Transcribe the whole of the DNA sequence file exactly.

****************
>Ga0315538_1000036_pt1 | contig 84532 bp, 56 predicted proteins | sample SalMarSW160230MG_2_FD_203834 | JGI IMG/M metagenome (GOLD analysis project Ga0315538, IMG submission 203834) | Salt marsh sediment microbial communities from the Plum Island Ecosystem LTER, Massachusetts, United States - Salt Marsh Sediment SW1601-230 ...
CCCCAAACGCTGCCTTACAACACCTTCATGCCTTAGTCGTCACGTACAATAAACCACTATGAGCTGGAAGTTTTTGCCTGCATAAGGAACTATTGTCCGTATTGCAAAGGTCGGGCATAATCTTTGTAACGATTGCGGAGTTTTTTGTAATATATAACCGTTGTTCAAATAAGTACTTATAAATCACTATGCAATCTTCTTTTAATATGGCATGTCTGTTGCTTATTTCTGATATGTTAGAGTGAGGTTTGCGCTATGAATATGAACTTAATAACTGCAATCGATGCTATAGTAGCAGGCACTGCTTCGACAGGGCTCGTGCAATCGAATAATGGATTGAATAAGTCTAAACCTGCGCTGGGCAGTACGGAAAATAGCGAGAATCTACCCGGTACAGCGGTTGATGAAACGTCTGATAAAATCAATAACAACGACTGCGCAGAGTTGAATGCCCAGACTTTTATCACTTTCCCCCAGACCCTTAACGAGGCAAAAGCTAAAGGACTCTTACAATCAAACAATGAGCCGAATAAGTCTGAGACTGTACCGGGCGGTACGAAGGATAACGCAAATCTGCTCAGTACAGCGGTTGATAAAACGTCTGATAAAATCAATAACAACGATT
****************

>Ga0315538_1000036_pt1 | contig 84532 bp, 56 predicted proteins | sample SalMarSW160230MG_2_FD_203834 | JGI IMG/M metagenome (GOLD analysis project Ga0315538, IMG submission 203834) | Salt marsh sediment microbial communities from the Plum Island Ecosystem LTER, Massachusetts, United States - Salt Marsh Sediment SW1601-230 ...
CCCCAAACGCTGCCTTACAACACCTTCATGCCTTAGTCGTCACGTACAATAAACCACTATGAGCTGGAAGTTTTTGCCTGCATAAGGAACTATTGTCCGTATTGCAAAGGTCGGGCATAATCTTTGTAACGATTGCGGAGTTTTTTGTAATATATAACCGTTGTTCAAATAAGTACTTATAAATCACTATGCAATCTTCTTTTAATATGGCATGTCTGTTGCTTATTTCTGATATGTTAGAGTGAGGTTTGCGCTATGAATATGAACTTAATAACTGCAATCGATGCTATAGTAGCAGGCACTGCTTCGACAGGGCTCGTGCAATCGAATAATGGATTGAATAAGTCTAAACCTGCGCTGGGCAGTACGGAAAATAGCGAGAATCTACCCGGTACAGCGGTTGATGAAACGTCTGATAAAATCAATAACAACGACTGCGCAGAGTTGAATGCCCAGACTTTTATCACTTTCCCCCAGACCCTTAACGAGGCAAAAGCTAAAGGACTCTTACAATCAAACAATGAGCCGAATAAGTCTGAGACTGTACCGGGCGGTACGAAGGATAACGCAAATCTGCTCAGTACAGCGGTTGATAAAACGTCTGATAAAATCAATAACAACGATT